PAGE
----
Man Exposed to Asbestos in School Gets Compensation

Man Secures Compensation After Asbestos Exposure at School 26008

A 36-year-old man who developed an asbestos-related disease after being exposed to asbestos in a school has been awarded compensation.

Chris Wallace attended Yeo Valley Primary School, Yeo Valley Junior School, South Molton Junior School and South Molton Community College between 1982 & 1993. He was later diagnosed with Peritoneal Mesothelioma, a condition that can be triggered by exposure to asbestos, at the age of 30.

Mr Wallace believes that he came into contact with asbestos while he was at school and put together a list of specific examples of when exposure may have occurred. He then opted to take legal action against Devon County Council, which was in charge of the schools he attended.

While Devon County Council did not admit liability in the asbestos case, the authority did agree to settle out of Court and Mr Wallace has now been awarded £275,000 asbestos compensation.

Unique Asbestos Case

Devon County Council noted this is the first time a former school pupil has taken legal action in such circumstances. A spokesman for the authority said this makes it a "unique case".

The official said Devon County Council has "every sympathy" with Mr Wallace for his asbestos illness, but insisted that the case was settled out of Court without it admitting liability.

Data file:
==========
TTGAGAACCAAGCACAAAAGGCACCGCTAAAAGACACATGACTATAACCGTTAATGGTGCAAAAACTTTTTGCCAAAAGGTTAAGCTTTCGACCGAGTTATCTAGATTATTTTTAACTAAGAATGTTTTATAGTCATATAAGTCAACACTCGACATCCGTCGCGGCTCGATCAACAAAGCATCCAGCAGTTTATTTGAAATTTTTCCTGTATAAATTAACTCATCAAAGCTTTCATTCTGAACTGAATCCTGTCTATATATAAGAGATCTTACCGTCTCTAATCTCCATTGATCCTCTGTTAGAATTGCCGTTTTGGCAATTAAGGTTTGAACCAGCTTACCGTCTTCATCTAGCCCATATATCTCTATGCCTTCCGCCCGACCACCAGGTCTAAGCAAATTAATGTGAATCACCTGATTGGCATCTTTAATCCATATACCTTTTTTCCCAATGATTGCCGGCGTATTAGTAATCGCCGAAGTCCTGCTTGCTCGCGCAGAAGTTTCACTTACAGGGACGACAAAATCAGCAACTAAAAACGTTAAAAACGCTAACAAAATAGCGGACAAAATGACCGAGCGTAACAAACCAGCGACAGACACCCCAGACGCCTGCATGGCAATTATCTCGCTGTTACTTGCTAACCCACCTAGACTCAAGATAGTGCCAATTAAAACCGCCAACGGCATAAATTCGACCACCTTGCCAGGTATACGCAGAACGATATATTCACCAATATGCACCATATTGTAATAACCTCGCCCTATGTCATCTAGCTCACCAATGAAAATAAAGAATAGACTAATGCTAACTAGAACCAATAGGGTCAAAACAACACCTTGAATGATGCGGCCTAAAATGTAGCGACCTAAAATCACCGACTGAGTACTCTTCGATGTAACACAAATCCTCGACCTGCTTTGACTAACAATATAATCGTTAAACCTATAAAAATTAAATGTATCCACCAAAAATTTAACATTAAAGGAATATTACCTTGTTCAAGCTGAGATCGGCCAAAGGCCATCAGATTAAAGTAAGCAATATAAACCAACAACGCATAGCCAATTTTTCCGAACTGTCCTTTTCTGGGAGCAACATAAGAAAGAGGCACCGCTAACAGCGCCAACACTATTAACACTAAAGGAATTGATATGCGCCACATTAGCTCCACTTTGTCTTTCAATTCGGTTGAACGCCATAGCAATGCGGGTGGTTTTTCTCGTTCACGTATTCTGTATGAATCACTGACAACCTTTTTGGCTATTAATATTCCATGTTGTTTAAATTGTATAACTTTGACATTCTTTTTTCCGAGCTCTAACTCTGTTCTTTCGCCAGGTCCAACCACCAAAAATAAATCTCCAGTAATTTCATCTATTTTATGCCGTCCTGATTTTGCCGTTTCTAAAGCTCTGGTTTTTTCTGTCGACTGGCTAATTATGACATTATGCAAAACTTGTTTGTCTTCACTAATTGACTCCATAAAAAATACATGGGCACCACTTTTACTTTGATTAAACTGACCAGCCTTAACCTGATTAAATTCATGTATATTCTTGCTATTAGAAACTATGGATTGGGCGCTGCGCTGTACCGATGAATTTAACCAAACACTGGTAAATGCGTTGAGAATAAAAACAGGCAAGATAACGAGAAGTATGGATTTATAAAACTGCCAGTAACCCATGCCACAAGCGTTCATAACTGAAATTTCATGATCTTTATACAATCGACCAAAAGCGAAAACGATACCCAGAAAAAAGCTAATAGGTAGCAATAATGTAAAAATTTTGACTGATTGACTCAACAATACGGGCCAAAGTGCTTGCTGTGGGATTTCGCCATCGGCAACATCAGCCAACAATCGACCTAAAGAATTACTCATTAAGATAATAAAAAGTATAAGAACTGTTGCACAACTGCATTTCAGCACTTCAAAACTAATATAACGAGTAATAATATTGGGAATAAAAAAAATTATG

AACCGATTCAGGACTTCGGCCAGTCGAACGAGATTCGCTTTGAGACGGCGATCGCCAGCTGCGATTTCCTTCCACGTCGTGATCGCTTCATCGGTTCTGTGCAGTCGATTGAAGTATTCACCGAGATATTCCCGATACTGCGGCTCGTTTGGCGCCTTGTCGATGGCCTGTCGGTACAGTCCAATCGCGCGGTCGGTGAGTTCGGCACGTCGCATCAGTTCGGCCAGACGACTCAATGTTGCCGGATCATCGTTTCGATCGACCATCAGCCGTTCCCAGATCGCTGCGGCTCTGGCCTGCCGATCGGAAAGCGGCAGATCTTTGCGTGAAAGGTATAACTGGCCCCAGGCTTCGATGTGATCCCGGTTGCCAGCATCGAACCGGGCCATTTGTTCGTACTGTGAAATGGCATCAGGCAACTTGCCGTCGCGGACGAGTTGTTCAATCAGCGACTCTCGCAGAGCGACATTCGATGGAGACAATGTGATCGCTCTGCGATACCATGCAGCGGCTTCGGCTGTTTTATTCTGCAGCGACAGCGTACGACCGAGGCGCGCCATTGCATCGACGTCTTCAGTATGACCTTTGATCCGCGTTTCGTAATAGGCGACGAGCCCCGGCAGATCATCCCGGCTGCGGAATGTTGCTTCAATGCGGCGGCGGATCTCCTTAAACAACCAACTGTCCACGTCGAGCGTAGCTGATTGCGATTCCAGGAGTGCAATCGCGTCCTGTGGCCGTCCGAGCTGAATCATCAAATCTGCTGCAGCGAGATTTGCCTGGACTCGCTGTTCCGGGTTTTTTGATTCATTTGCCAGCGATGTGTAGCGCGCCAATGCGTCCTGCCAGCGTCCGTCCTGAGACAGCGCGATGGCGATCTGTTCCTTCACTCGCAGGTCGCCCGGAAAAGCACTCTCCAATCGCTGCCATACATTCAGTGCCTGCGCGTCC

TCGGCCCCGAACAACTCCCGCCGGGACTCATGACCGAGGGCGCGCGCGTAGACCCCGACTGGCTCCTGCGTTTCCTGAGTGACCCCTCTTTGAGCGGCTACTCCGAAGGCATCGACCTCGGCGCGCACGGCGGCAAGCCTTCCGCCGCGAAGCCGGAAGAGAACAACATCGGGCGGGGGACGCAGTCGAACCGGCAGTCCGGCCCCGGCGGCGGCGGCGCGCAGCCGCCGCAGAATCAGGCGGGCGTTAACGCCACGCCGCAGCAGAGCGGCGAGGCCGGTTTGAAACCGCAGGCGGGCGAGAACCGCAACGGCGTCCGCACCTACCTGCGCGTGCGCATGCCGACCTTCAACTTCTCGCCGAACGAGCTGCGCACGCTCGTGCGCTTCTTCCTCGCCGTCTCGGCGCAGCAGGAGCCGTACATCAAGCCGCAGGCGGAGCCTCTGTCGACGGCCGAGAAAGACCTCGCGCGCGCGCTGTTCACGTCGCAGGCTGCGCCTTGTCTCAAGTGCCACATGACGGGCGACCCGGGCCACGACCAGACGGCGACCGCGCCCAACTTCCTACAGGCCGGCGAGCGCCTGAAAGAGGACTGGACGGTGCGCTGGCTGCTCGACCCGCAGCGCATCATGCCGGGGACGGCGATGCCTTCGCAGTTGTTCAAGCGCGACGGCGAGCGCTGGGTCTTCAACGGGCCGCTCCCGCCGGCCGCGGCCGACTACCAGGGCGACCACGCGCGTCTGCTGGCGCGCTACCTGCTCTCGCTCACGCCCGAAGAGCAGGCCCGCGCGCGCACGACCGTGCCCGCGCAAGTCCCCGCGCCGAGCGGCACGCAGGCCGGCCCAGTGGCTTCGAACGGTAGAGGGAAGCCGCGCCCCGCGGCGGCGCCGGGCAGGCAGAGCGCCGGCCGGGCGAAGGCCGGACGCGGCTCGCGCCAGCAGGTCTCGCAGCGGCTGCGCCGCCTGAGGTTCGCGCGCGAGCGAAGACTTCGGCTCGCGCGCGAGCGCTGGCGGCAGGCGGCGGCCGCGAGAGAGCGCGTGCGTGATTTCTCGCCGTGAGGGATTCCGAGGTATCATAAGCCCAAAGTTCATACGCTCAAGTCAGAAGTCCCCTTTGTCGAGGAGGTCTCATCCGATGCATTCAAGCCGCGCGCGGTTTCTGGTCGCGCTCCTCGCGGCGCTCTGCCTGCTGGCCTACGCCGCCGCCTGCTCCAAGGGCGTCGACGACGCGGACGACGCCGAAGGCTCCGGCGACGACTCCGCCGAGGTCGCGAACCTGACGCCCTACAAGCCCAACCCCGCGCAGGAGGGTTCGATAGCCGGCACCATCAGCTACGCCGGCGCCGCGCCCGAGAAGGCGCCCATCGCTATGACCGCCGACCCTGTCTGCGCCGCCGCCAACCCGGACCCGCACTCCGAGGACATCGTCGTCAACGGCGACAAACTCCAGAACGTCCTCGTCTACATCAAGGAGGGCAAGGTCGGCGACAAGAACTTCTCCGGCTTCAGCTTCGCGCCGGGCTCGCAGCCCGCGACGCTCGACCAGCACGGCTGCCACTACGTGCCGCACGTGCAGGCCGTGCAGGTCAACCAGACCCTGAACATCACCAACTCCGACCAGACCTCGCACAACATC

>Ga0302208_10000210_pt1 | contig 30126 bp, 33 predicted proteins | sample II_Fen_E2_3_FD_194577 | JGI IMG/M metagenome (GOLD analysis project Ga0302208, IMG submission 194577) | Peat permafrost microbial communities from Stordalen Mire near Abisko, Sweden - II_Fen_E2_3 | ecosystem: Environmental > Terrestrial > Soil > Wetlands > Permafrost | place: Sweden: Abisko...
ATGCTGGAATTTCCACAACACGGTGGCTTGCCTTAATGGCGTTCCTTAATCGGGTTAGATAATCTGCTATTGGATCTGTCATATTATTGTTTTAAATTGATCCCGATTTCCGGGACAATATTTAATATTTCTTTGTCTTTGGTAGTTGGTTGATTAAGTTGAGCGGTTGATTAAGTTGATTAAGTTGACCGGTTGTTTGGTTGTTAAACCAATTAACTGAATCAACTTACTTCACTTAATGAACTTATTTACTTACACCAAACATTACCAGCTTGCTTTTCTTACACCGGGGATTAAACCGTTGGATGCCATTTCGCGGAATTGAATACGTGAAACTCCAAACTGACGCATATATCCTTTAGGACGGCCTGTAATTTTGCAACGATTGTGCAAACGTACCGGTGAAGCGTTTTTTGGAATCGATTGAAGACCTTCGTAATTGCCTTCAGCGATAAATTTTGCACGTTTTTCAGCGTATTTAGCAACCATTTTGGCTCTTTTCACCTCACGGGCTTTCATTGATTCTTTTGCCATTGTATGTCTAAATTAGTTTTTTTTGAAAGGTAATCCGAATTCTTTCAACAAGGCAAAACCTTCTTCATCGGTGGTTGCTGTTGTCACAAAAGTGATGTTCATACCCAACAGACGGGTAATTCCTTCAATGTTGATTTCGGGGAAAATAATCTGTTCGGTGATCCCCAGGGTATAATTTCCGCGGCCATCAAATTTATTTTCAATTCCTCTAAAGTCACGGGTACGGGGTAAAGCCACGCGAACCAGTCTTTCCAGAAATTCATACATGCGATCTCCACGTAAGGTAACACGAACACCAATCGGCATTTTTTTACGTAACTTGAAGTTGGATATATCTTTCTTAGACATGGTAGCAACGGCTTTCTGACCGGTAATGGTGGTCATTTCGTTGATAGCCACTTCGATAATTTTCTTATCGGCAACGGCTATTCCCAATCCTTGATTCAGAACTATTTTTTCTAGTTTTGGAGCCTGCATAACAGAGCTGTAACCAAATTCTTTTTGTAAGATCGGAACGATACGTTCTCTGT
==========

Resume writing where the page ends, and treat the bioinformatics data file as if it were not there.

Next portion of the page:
He also stressed the authority goes to great lengths to manage asbestos in its buildings, taking steps such as carrying out regular inspections. "Asbestos is safe as long as it isn't disturbed," the spokesman commented.

"All Devon schools have been surveyed for asbestos material and each school holds a full record of any asbestos in its buildings. This identifies where asbestos is located, its condition and our safety policies."

The spokesman also pointed out that contractors are required to sign the asbestos list if they engage in a visit that could lead to the substance being disturbed.

He added that each school has its own Asbestos Management Plan in place, which details its local arrangements, such as communications between the school, employees and parents.

Council 'Has to Take Responsibility'

Speaking after the asbestos compensation package was agreed, Mr Wallace insisted that Devon County Council has to "take a large chunk of responsibility" for his condition.

This, he said, is because the Council knew that asbestos was present in the school buildings, which means it must have been aware children were in danger of being exposed to asbestos.

Mr Wallace also stated that it is the council's responsibility to make sure all traces of asbestos are removed from its buildings safely. "It was a very difficult case, having to prove you were there and that you were exposed to a certain level of asbestos," he added.

According to the Health and Safety Executive (HSE), materials that contain asbestos are dangerous in schools if they are damaged or disturbed during repair, maintenance or construction work.

The HSE said this means school caretakers are particularly vulnerable to asbestos-related illnesses, as they are regularly engaged in carrying out tasks such as drilling and fixing.

In addition, the HSE stated that if asbestos is disturbed while this type of work is being performed, there is a danger of asbestos dust and/or fibres being released and creating a hazard for others in the school.

By Chris Stevenson